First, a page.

Jim left Loretto when the death of his grandfather and uncle Jim, within two weeks, meant he was needed on the farm.
The family business consisted of three farms: Edington Mains, Kerchesters and Over Roxburgh. Jim took control of Edington Mains, 1,240 acres with 800 breeding ewes and 500 cattle. He had always wanted to be a farmer and was confident about taking this on.
He joined the Young Farmers Club and began to get a taste for life after school. Importantly for Jim, leaving school meant he could drive his own car, which he loved. He had been driving on the farms since he was nine, his first tractor driving job, for sixpence an hour at harvest time, was aged ten. His father approved of his son’s early interest in tractors, as they were essential to farming. This also fuelled Jim’s interest in driving, engines and his curiosity about mechanical things.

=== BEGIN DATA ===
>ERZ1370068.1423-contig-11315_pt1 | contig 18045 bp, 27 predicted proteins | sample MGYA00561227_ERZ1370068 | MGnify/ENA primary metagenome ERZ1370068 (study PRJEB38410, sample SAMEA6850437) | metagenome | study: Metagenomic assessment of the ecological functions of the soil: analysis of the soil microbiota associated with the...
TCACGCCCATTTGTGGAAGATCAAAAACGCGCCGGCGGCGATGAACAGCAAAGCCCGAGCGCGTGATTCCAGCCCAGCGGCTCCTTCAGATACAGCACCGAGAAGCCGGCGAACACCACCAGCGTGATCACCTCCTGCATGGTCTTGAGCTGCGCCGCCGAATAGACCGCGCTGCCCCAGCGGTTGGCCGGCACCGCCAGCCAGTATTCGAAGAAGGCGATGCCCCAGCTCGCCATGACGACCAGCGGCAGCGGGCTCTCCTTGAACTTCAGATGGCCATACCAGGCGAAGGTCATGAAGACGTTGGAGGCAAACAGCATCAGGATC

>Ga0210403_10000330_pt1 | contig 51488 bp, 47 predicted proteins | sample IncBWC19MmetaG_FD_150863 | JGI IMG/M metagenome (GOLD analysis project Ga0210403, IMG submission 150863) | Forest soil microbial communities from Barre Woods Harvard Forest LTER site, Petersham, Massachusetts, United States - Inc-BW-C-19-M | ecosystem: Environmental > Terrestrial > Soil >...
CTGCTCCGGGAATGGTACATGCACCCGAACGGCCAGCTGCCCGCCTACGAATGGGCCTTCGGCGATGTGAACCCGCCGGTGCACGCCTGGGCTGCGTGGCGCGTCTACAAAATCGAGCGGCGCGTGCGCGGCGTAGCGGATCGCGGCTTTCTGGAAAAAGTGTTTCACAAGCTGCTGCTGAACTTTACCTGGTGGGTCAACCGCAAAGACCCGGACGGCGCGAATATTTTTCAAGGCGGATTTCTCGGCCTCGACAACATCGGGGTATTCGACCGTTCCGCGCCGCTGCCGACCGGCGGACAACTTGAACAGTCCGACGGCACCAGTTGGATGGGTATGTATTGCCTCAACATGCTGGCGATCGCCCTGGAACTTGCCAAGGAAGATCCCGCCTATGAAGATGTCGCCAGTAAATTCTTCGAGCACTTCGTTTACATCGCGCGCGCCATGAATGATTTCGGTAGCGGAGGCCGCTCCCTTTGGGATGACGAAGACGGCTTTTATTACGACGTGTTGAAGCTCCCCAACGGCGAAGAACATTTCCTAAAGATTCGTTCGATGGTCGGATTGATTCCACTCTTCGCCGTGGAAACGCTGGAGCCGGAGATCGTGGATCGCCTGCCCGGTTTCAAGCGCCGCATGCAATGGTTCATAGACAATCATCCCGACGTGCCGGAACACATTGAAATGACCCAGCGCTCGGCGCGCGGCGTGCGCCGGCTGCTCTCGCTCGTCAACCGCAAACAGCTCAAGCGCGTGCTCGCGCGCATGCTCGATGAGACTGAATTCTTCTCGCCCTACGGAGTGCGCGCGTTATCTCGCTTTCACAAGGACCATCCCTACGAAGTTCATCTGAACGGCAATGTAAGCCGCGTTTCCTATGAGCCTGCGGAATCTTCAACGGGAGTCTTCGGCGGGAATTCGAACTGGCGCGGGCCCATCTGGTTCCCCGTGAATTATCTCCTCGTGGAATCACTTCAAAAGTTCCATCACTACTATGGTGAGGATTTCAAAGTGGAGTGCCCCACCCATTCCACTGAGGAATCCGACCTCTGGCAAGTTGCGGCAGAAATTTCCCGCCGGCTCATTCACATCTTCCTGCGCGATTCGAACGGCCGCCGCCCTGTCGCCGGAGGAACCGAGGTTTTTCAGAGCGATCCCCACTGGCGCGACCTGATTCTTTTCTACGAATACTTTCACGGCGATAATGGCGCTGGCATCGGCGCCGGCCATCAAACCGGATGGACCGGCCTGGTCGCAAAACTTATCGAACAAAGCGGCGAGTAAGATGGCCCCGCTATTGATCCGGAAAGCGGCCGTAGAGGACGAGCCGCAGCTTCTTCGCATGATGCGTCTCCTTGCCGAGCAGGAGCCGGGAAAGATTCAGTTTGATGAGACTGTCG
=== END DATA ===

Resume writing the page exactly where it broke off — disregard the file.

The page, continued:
This must have sown the seeds for a future with racing cars and also in 1948 his sister Mattie had married Alex Calder, who raced for Bentley and Riley, perhaps another influence. At every opportunity he was behind the wheel of a vehicle. His father owned a 1930 Alvis Speed Twenty and once it was seen apparently driverless on the farm. Jim’s father told the visitors that it was Jim, completely invisible behind the wheel. Even as an adult, Jim was only 5ft 7in!